SIGN IN to access Harper’s Magazine
1. Sign in to Customer Care using your account number or postal address.
2. Select Email/Password Information.
3. Enter your new information and click on Save My Changes.
Subscribers can find additional help here. Not a subscriber? Subscribe today!
Mitt Romney reportedly teared up during his withdrawal speech yesterday but so far the pundits aren’t analyzing his moist eyes. Did he really get choked up? Was it merely a ploy to build sympathy for his likely presidential run in 2012? Alas, that sort of penetrating insight is reserved only for tears shed by Hillary Clinton.
Nor have there been strenuous objections about Romney’s lamentable remarks, revolting even by his own low standards, in which he essentially accused Clinton and Barack Obama of being in league with Osama bin Laden. “If I fight on in my campaign, all the way to the convention, I would forestall the launch of a national campaign and make it more likely that Senator Clinton or Obama would win,” Mitt said. “And in this time of war, I simply cannot let my campaign be a part of aiding a surrender to terror.”
Yes, as Jon Stewart noted last night, if Mitt were to keep on campaigning–the terrorists would win.
Romney didn’t drop out for the perceived good of the country; he bailed because his campaign has been a fiasco. Despite the construction of an impressive political machine and the expenditure of vast sums of money, including tens of millions of dollars of his own fortune, Mitt couldn’t win a single important state.
And why was that? Well, as another Daily Show segment last night put it, Romney is a douche. Beyond that, he was surely hurt by the Mormon issue (especially in the South) and by the fact that he’s an inveterate flip-flopper with no core values, and hence most voters just didn’t trust him.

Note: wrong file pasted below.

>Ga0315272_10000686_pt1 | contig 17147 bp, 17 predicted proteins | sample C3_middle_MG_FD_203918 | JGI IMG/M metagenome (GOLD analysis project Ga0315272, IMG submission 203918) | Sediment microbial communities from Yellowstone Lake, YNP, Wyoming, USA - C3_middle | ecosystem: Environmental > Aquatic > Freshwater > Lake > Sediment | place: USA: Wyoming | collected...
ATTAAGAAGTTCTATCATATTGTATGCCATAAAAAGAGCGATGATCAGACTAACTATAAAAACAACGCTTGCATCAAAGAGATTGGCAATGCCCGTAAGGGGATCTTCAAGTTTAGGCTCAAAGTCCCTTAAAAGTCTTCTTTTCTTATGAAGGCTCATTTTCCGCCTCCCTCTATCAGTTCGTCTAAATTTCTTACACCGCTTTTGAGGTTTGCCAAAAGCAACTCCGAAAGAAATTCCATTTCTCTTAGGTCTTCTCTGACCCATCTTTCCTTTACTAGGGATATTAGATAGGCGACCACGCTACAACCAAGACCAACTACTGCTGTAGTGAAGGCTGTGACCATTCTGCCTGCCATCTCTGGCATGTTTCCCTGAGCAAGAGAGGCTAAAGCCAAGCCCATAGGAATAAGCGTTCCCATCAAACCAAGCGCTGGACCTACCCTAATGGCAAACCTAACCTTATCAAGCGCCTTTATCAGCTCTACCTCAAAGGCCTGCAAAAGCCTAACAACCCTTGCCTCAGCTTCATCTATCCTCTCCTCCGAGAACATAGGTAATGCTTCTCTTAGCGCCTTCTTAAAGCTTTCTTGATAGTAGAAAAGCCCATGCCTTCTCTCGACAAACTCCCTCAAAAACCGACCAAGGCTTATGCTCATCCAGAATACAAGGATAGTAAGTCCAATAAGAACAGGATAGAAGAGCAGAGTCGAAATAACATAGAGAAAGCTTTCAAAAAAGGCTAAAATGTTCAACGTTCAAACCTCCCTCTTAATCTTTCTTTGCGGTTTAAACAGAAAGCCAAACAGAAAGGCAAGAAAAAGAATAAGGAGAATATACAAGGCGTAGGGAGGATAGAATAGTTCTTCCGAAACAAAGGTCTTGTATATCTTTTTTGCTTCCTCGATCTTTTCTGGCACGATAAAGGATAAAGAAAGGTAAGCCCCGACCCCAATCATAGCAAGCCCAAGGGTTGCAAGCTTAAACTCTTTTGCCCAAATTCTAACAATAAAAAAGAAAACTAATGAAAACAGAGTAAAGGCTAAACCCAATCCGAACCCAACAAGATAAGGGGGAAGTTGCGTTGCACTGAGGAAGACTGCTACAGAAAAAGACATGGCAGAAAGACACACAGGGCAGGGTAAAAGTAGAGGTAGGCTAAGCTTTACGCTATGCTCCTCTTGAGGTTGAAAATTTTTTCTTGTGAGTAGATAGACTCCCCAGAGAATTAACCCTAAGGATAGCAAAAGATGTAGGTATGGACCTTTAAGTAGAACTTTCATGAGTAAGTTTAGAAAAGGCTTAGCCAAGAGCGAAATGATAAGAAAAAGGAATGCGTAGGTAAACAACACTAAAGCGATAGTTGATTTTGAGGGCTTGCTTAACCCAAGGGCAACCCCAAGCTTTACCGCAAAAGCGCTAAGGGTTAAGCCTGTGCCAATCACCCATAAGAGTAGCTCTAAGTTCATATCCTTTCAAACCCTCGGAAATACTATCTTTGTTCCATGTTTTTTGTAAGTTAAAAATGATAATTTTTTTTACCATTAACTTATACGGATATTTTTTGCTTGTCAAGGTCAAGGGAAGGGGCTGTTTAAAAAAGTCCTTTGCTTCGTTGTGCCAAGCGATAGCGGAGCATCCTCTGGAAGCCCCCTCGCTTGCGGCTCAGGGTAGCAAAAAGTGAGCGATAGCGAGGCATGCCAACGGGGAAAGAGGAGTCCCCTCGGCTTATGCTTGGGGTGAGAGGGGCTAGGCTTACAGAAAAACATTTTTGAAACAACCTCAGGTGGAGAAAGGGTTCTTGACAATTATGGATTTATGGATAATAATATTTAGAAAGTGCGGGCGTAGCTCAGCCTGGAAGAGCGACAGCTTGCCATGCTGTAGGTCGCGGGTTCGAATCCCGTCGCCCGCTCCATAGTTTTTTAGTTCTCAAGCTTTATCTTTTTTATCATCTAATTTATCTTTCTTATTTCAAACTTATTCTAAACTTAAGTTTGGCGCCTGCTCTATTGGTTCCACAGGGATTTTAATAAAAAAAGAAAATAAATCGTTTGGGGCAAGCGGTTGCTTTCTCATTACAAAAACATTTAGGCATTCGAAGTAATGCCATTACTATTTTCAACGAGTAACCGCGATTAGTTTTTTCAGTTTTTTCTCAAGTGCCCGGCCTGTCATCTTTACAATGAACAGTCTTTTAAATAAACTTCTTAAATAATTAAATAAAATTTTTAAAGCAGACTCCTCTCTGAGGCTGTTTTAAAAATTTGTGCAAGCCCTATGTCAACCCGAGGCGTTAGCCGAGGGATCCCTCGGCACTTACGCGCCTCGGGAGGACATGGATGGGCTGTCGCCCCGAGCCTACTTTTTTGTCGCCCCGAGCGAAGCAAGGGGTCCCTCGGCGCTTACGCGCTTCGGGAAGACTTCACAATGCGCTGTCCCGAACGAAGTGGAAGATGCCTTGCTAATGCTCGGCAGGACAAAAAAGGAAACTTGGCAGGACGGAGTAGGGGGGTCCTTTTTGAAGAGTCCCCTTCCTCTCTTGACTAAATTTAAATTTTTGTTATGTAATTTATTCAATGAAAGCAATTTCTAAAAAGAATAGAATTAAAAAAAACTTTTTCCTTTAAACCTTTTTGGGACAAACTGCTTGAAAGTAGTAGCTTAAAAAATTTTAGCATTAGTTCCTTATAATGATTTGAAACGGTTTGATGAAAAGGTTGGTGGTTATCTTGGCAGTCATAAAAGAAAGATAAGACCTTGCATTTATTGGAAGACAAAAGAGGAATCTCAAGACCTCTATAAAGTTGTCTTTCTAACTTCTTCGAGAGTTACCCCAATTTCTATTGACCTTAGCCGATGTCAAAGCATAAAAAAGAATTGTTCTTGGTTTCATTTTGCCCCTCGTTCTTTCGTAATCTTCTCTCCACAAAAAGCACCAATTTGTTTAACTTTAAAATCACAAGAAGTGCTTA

Come 2012, there’s a good chance that Romney will be back for another shot at the presidency. Given his inherent political liabilities, a second bid is likely to end in crushing defeat as well.
More from Ken Silverstein:
Perspective — October 23, 2013, 8:00 am
How pro-oil Louisiana politicians have shaped American environmental policy
Postcard — October 16, 2013, 8:00 am
A trip to one of the properties at issue in Louisiana’s oil-pollution lawsuits
I recently spent a semester teaching writing at an elite liberal-arts college. At strategic points around the campus, in shades of yellow and green, banners displayed the following pair of texts. The first was attributed to the college’s founder, which dates it to the 1920s. The second was extracted from the latest version of the institution’s mission statement:
The paramount obligation of a college is to develop in its students the ability to think clearly and independently, and the ability to live confidently, courageously, and hopefully.
Let us take a moment to compare these texts. The first thing to observe about the older one is that it is a sentence. It expresses an idea by placing concepts in relation to one another within the kind of structure that we call a syntax. It is, moreover, highly wrought: a parallel structure underscored by repetition, five adverbs balanced two against three.
Percentage of Britons who cannot name the city that provides the setting for the musical Chicago:
An Australian entrepreneur was selling oysters raised in tanks laced with Viagra.
A naked man believed to be under the influence of LSD rammed his pickup truck into two police cars.
Subscribe to the Weekly Review newsletter. Don’t worry, we won’t sell your email address!
“Shelby is waiting for something. He himself does not know what it is. When it comes he will either go back into the world from which he came, or sink out of sight in the morass of alcoholism or despair that has engulfed other vagrants.”